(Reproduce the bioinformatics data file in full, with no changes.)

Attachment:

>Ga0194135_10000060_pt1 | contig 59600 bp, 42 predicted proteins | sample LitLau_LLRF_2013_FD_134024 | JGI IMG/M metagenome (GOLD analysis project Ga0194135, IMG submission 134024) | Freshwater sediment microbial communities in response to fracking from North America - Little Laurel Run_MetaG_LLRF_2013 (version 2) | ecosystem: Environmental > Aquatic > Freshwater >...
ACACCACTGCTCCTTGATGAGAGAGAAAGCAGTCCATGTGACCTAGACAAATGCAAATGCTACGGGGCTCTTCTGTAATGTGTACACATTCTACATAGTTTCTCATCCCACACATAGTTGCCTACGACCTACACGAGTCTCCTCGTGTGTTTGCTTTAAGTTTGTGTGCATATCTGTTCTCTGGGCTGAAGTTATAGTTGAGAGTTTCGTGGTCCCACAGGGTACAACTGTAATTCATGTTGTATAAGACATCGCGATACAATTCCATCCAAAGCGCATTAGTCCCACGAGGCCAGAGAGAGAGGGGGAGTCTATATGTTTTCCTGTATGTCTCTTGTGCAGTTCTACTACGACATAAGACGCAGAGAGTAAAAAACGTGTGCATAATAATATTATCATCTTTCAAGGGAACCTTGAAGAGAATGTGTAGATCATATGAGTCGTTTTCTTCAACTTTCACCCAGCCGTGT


>Ga0194135_10000060_pt1 | contig 59600 bp, 42 predicted proteins | sample LitLau_LLRF_2013_FD_134024 | JGI IMG/M metagenome (GOLD analysis project Ga0194135, IMG submission 134024) | Freshwater sediment microbial communities in response to fracking from North America - Little Laurel Run_MetaG_LLRF_2013 (version 2) | ecosystem: Environmental > Aquatic > Freshwater >...
ACACCACTGCTCCTTGATGAGAGAGAAAGCAGTCCATGTGACCTAGACAAATGCAAATGCTACGGGGCTCTTCTGTAATGTGTACACATTCTACATAGTTTCTCATCCCACACATAGTTGCCTACGACCTACACGAGTCTCCTCGTGTGTTTGCTTTAAGTTTGTGTGCATATCTGTTCTCTGGGCTGAAGTTATAGTTGAGAGTTTCGTGGTCCCACAGGGTACAACTGTAATTCATGTTGTATAAGACATCGCGATACAATTCCATCCAAAGCGCATTAGTCCCACGAGGCCAGAGAGAGAGGGGGAGTCTATATGTTTTCCTGTATGTCTCTTGTGCAGTTCTACTACGACATAAGACGCAGAGAGTAAAAAACGTGTGCATAATAATATTATCATCTTTCAAGGGAACCTTGAAGAGAATGTGTAGATCATATGAGTCGTTTTCTTCAACTTTCACCCAGCCGTGT